As early as the 4th century, Christians in the Orient celebrated a festival in memory of their martyrs. In 835, Pope Gregory IV decreed the festival for the entire Church and moved it to November 1st. This was done, among other things, with consideration for the wishes of pilgrims to Rome, as can be seen from relevant lexical accounts.

«Jack o’Lantern» is behind pumpkin lanterns

Halloween comes from the custom of remembering deceased saints on All Saints Day. Halloween is the Irish version of All Saints Day, because it was originally used to remember a particularly unholy person, namely the drunkard Jack o’Lantern, who was spared from hell because of a bet, but who still did not go to heaven. Jack o’Lantern had to wander in the dark between hell and heaven with a hollowed-out turnip.

The legend of Jack o’Lantern creates a bridge between All Saints Day and the widespread folk custom of using hollowed-out turnips and pumpkins as lanterns in the autumn. Originally, Halloween (the popular Irish version of All Saints Day) was a festival where people made fun of death with a kind of pub joke.

Why trick or treat for children?

In the United States, during the course of the 20th century, processions of masked children appeared on Halloween, going from house to house demanding gifts. Jack Santino sees the origin of this Halloween begging custom in pagan beliefs that the living must provide gifts for wandering spirits. In doing so, he draws bold traditions from the ancient Irish legends of the 9th to 12th centuries to the American 20th century.

Collecting gifts is a characteristic custom, particularly practiced by children and young people, and is associated with a number of festive dates. Just think of New Year’s Day, Epiphany, Carnival, Easter or St. Martin’s Day. Begging is undertaken, for example, as payment for certain services, as a begging trip or as a social and charitable act. Begging customs are also common on All Saints’ Day up to the present day.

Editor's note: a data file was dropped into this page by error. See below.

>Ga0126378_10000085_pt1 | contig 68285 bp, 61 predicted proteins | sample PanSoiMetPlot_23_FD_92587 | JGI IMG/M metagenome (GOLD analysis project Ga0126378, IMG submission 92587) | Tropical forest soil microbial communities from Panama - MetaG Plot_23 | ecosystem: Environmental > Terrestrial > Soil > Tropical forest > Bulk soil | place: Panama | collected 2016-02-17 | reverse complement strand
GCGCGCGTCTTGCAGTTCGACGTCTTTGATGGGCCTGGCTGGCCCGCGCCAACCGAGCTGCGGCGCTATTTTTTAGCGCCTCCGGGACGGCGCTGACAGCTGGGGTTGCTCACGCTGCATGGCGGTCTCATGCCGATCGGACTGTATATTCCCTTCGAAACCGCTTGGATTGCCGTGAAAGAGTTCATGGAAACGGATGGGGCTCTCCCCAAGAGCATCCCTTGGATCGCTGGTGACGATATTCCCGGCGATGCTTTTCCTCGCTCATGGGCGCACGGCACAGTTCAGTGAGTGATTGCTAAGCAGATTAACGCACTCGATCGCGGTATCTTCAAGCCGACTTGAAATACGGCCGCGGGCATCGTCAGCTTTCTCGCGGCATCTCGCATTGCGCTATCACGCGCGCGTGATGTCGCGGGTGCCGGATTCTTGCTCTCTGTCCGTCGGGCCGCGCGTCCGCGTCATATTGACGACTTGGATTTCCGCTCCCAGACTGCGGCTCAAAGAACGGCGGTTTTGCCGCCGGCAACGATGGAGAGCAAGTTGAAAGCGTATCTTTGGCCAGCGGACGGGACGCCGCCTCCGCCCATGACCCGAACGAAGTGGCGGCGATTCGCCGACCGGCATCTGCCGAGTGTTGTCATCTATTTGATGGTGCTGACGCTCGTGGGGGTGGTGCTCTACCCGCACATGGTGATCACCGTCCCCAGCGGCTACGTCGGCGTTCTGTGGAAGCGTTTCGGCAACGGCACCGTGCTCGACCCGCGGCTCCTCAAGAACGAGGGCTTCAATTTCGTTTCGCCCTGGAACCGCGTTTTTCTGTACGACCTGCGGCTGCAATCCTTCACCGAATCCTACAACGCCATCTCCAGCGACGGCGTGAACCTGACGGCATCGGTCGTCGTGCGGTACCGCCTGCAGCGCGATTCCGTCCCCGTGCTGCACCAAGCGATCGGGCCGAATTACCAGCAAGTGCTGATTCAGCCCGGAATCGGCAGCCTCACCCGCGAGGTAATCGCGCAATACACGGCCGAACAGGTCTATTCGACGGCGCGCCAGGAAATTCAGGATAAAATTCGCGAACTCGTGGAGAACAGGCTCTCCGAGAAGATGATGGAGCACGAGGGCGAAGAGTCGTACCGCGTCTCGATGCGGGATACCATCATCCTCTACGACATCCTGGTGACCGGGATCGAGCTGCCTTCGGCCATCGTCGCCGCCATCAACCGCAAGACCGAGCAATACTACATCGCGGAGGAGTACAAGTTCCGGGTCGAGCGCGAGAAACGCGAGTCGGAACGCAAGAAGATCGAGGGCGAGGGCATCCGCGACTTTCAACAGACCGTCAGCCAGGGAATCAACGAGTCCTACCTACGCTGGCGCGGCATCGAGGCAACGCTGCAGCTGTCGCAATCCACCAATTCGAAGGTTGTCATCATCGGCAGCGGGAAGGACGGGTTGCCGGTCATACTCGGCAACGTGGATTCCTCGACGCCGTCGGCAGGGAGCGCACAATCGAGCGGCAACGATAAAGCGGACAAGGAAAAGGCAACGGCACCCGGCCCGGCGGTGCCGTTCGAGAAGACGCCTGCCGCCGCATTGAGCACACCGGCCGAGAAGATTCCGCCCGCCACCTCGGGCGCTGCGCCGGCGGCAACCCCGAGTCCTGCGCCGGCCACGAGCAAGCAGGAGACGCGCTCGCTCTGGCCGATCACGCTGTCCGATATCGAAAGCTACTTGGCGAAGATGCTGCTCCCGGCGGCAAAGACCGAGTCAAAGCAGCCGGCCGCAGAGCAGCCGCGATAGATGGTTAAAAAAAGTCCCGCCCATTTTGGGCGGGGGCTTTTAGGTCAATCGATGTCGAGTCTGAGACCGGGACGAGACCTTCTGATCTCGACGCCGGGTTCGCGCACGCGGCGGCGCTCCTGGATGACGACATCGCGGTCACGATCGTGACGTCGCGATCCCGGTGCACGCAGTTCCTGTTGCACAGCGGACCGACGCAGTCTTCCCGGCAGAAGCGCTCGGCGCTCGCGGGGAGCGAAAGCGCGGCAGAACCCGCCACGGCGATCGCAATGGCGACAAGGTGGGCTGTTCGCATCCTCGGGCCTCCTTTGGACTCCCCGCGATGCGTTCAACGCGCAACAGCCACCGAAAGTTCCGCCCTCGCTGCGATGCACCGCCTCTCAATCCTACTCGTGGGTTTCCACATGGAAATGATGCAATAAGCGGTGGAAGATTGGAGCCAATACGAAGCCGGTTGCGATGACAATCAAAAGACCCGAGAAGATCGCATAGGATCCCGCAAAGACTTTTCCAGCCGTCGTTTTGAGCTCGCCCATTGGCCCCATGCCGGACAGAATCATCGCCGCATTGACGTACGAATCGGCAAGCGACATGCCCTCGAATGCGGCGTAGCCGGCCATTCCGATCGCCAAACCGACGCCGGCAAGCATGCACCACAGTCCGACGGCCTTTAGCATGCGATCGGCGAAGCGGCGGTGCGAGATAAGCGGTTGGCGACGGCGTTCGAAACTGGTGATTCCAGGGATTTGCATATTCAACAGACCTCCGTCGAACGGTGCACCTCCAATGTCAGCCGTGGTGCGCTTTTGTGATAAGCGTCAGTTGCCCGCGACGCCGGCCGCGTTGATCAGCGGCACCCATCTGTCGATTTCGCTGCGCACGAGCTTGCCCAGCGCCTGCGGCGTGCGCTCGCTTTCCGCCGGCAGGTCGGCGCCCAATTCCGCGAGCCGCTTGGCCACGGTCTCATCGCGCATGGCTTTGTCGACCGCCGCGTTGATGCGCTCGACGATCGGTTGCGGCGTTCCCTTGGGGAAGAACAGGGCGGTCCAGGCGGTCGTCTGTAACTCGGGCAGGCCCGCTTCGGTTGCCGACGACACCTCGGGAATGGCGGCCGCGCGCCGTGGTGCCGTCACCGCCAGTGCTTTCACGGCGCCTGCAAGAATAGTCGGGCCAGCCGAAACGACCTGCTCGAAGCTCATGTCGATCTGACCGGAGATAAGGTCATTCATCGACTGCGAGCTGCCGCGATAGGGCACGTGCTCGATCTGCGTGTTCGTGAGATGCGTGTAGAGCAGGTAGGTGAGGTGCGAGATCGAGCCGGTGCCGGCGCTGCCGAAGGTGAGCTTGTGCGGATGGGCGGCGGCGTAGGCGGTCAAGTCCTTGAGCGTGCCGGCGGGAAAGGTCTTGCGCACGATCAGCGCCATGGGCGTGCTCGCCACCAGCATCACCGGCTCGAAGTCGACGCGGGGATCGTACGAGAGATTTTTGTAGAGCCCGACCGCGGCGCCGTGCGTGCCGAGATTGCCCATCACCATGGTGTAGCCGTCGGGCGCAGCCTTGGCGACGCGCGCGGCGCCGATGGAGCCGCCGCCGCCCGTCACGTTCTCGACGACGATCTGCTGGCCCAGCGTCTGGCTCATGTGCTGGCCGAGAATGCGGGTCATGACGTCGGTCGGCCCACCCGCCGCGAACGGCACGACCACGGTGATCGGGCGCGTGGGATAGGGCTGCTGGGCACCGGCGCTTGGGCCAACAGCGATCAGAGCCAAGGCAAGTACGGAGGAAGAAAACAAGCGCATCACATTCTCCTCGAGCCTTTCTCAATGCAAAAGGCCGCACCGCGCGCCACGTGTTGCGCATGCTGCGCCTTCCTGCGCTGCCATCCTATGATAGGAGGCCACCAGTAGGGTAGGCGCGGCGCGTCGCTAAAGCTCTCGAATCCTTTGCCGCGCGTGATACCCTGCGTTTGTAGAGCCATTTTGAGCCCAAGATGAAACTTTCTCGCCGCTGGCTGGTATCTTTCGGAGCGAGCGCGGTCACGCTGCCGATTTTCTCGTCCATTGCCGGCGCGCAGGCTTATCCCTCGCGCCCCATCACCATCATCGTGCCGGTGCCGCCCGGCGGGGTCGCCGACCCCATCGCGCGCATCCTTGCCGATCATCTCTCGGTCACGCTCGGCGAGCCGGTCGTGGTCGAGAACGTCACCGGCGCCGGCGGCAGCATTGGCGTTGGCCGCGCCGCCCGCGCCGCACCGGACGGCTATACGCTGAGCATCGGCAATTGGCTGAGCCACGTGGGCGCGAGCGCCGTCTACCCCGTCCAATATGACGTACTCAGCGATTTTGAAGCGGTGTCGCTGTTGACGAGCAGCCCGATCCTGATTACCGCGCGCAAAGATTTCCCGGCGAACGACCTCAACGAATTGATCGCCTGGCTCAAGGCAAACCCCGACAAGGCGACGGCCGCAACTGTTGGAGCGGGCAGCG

«God bless the poor souls»

According to popular Catholic religious beliefs, the suffering of the poor souls in purgatory, who are especially remembered on All Souls’ Day, can also be shortened by active acts of charity. This includes giving alms to the poor and needy, gifts from godparents or begging for children. It was customary to give beggars plenty of bread for the winter months on All Souls’ Day; children were allowed to collect apples and nuts. In East Tyrol, for example, the custom of children going from house to house on All Saints’ Day and collecting doughnuts, sweets or money is reminiscent of the once rich customs to comfort the poor souls; they thank them with a “God bless them for the poor souls”.

In the English regions of Cheshire and Shropshire, the poorer population used to go on a begging procession on All Saints’ Day and All Souls’ Day, begging for “soul cakes”; in return, they had to say prayers for the souls of the deceased. In Ireland, it is said to have been customary to give children apples or nuts.

Occultists are increasingly adopting Halloween

Nothing of this message remains today. And that leads to the second statement: today we celebrate Halloween at best as a silly horror festival that somehow fits the season.

What is worrying, however, is that occultists are increasingly taking over this festival and thus reinterpreting it in a truly dangerous direction.

On the subject:
Halloween Dossier
Former witch warns: Be careful before Halloween!
Former voodoo priest: Why I warn against Halloween today
Former Wiccan witch: «Halloween is not as harmless as it seems